I left the office Friday afternoon forgetting to take Wolf Hall with me. I didn't miss it until that evening when I sat down to read. Do you know that sinking feeling of wanting to get back into a delicious book and being thwarted? Of course you do, I need not have asked. I was squarely faced with a dilemma. Do I drive back to the darkened and deserted office at that time of night to retrieve it, or take something else off the shelf? I turned my attention to the new stack of books recently purchased at The Big Book Sale and my hand lighted on Shroud by John Banville. Only a little over 250 pages, I assumed it would be an easy read for the weekend. After 50 pages I realized it was not a novel I could readily settle into for the night; I had no desire to spend that particular evening with Axel Vander, the narrator. After the day I had the thought of strapping him on was just too much. Banville writes so beautifully I will return to it; but, I do not anticipate it will be a pleasant reunion.
"I would lie to her, of course; mendacity is second, no, is first nature to me. All my life I have lied. I lied to escape, I lied to be loved, I lied for placement and power; I lied to lie. It was a way of living; lies are life's almost-anagram." Dissect Axel Vander's person hood and that is what you would find at his core.
Old Axel hit upon one of my raw nerves; I am already not liking him very much - or trusting him very much. Lying is useful to cover bad behavior, obtain something not deserved, or avoid punishment (usually justified). "I need that good grade," "I don't want to go to jail," "I want that job," or the ever popular, "My wife would leave me." Right, right. You're saying we all tell a lie now and then. Yes, certainly not every baby is beautiful and not every hair-style becoming. So perhaps you weren't exactly campus queen (if that sort of thing is important to you) but you did run, and you did come in second - so it's almost true. No, no, no. We are not talking about those kinds of - well - let's call them embellishments of the truth. And telling the Nazi SS, straight-faced, that there is no one hiding in the attic is a lie I would have proudly told (assuming the requisite courage). The lies that deceive the trustful soul - those are the lies I'm talking about, the lies that wound.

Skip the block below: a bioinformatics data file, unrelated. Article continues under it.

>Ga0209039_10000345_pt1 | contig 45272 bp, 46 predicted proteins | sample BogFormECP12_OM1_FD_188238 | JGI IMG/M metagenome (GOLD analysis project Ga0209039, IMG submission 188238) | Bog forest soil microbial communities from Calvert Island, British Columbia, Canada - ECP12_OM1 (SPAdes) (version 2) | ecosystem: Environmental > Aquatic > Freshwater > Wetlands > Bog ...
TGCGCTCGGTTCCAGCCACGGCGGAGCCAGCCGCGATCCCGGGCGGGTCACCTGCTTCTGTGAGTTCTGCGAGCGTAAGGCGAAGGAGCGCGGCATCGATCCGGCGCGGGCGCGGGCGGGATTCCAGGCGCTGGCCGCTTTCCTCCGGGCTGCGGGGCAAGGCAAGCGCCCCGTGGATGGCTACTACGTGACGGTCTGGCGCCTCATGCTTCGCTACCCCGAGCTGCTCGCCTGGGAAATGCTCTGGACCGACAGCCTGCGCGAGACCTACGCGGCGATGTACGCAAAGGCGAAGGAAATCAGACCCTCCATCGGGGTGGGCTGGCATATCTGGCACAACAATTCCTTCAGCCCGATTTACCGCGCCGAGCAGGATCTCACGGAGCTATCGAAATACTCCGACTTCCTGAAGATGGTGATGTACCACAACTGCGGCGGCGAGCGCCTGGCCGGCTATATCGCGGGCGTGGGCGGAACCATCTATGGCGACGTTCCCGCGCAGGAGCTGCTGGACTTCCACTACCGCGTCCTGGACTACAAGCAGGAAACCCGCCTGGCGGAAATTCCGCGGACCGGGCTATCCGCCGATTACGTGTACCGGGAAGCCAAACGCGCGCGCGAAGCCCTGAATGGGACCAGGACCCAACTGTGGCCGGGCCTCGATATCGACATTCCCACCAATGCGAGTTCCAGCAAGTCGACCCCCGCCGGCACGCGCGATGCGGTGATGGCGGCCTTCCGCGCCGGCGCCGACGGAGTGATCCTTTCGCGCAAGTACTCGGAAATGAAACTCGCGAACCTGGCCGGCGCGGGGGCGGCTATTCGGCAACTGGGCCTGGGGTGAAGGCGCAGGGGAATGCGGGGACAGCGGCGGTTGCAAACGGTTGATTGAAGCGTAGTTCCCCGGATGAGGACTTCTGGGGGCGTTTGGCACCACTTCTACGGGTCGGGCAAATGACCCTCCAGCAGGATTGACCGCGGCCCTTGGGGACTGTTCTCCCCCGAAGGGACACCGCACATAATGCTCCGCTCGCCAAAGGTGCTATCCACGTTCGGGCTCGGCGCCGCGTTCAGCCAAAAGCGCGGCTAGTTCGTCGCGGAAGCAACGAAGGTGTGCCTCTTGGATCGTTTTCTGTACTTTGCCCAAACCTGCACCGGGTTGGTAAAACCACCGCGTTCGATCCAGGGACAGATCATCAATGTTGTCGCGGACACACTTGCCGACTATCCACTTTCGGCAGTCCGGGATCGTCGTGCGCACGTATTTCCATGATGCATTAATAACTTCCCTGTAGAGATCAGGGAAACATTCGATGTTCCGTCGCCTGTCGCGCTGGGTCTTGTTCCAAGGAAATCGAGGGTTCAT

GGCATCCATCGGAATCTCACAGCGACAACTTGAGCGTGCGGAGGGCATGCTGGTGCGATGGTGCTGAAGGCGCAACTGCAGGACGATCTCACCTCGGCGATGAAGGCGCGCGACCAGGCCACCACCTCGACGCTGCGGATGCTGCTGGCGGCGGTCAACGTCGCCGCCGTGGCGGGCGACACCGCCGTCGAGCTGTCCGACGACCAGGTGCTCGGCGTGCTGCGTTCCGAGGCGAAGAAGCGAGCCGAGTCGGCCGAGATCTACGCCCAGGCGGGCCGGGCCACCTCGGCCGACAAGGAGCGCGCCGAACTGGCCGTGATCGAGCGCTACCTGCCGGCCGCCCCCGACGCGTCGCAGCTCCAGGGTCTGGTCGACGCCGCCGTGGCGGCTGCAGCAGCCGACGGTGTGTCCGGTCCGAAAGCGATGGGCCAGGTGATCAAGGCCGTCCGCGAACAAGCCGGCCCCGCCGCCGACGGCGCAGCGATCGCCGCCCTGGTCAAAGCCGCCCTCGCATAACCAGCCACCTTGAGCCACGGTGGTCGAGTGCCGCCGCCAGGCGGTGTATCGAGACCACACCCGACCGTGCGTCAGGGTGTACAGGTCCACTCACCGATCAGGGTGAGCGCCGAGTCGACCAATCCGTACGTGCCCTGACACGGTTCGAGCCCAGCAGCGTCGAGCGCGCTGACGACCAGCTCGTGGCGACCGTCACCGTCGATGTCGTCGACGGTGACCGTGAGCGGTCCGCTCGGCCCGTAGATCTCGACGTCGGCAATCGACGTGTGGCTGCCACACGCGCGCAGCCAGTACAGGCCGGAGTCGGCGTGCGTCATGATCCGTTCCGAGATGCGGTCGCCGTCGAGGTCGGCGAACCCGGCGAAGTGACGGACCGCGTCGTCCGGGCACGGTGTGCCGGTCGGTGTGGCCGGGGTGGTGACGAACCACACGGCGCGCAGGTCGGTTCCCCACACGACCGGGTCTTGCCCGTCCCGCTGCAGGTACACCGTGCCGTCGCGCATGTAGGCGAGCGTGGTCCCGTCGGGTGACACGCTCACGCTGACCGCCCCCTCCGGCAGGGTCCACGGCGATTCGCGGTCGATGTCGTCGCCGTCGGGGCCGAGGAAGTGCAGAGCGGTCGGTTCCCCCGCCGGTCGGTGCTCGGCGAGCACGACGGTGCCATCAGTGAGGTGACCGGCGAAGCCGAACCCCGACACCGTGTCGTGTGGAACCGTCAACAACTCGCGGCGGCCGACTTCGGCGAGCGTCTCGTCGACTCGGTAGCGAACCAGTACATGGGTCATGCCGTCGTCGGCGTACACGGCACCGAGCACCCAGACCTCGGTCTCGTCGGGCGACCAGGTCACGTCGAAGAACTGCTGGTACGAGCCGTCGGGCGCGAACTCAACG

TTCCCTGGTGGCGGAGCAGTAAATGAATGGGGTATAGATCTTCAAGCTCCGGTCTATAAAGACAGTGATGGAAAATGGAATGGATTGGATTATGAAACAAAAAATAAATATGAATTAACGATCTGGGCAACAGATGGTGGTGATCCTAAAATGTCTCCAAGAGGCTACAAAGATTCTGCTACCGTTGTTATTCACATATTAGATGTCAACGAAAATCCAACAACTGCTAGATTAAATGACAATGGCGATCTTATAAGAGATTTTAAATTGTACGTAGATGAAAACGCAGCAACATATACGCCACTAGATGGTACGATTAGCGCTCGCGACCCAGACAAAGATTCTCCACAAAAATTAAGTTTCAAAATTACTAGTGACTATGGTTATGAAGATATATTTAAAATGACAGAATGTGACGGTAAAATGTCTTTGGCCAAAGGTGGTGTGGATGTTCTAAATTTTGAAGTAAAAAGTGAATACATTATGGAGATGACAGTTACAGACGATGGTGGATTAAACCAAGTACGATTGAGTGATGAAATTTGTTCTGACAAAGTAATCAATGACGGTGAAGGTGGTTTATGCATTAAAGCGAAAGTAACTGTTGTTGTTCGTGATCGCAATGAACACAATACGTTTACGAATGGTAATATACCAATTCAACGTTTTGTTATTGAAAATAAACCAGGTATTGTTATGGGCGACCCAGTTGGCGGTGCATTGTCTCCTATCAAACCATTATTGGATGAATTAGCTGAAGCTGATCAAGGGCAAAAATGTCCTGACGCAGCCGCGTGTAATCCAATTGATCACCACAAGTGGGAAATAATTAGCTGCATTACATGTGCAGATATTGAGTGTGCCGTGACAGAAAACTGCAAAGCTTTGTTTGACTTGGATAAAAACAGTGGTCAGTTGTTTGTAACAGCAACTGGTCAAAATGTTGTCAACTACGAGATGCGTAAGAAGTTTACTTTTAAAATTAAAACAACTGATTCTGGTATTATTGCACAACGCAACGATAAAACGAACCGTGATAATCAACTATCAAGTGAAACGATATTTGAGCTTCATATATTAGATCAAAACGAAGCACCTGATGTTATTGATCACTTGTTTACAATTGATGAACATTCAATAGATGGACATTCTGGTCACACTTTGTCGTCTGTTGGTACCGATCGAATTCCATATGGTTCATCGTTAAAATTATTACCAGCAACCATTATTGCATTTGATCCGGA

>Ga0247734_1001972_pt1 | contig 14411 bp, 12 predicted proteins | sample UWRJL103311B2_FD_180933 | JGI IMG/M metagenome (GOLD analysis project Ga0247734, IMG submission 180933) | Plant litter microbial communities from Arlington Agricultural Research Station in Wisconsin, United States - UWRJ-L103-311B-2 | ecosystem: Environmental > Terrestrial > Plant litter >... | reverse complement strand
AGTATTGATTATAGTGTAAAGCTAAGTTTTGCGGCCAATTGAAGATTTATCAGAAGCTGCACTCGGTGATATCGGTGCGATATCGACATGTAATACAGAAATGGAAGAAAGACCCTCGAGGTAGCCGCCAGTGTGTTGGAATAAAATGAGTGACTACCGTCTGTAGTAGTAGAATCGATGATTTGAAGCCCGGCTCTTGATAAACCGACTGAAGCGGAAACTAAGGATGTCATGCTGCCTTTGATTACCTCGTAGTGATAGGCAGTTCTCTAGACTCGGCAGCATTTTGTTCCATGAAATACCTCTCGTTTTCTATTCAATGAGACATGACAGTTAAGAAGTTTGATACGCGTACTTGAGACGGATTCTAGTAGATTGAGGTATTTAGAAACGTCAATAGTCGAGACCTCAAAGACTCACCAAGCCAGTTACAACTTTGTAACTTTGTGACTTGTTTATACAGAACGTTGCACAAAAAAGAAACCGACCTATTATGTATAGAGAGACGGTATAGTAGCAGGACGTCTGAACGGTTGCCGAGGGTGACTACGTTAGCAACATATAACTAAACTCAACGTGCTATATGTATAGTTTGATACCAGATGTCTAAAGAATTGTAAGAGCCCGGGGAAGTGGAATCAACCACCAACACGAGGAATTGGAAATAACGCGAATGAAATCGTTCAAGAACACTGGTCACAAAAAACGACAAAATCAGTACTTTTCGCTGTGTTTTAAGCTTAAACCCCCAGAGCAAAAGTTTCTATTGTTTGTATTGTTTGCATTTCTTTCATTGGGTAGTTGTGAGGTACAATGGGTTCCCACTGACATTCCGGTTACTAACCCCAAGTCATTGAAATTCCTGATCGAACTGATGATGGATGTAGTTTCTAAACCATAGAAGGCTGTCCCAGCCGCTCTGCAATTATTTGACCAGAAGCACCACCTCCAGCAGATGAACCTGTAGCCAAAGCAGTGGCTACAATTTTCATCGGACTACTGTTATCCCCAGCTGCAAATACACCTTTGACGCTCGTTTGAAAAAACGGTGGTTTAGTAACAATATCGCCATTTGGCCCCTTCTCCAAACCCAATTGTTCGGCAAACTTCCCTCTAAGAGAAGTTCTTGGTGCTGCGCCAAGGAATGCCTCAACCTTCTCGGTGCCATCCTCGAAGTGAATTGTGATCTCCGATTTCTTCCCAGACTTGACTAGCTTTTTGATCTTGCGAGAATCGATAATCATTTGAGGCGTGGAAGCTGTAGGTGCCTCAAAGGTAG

Some people find themselves wading through lies every day - trying to sift through facts in the hopeful expectation that truth will pile up in a little heap and untruth will be caught in the fine mesh. We are expected to hold the belief that when someone raises their hand and swears to tell the truth, the whole truth, and nothing but...the oath in itself is the truth. But I've always wondered what good is there in an oath that spews from the lips of a skilled (or in Axel's case a proud) liar? It makes no sense.
Why should truth hold such currency with us? I would offer this: lies have the capacity to destroy lives, ruin careers, end marriages and stab trust in the heart. You only need to look at the headlines for affirmation. Whether it be politics or love or closing the deal, truth is the net below the trapeze. Liar and Cheat, I should hope, is an epitaph to be avoided. So I ask myself, why should I want to spend any more time with Axel Vander? I can't redeem him, and I do not wish to engage him in conversation. But I can pity him and re-affirm my belief that there is something satisfying in speaking truth. I can also take pleasure in the mouth-feel of Banville's prose. Even a cursory reading of Shroud reveals that saving grace in the book. Perhaps I've judged Axel too soon. After all, I've only just brushed shoulders with him. Nevertheless, "I lied to lie," echoes in my ear. The question I have for you, Axel, is this: "Are you lying when you say you lie? If lying is what you do, are you lying about that too?" What a pretty problem. Or more likely, not so pretty one. I guess I'll wait to find out; I'll try to keep a fair and enlightened mind. But between you and me, I'm inclined to believe Axel Vander is a complete and utter tool.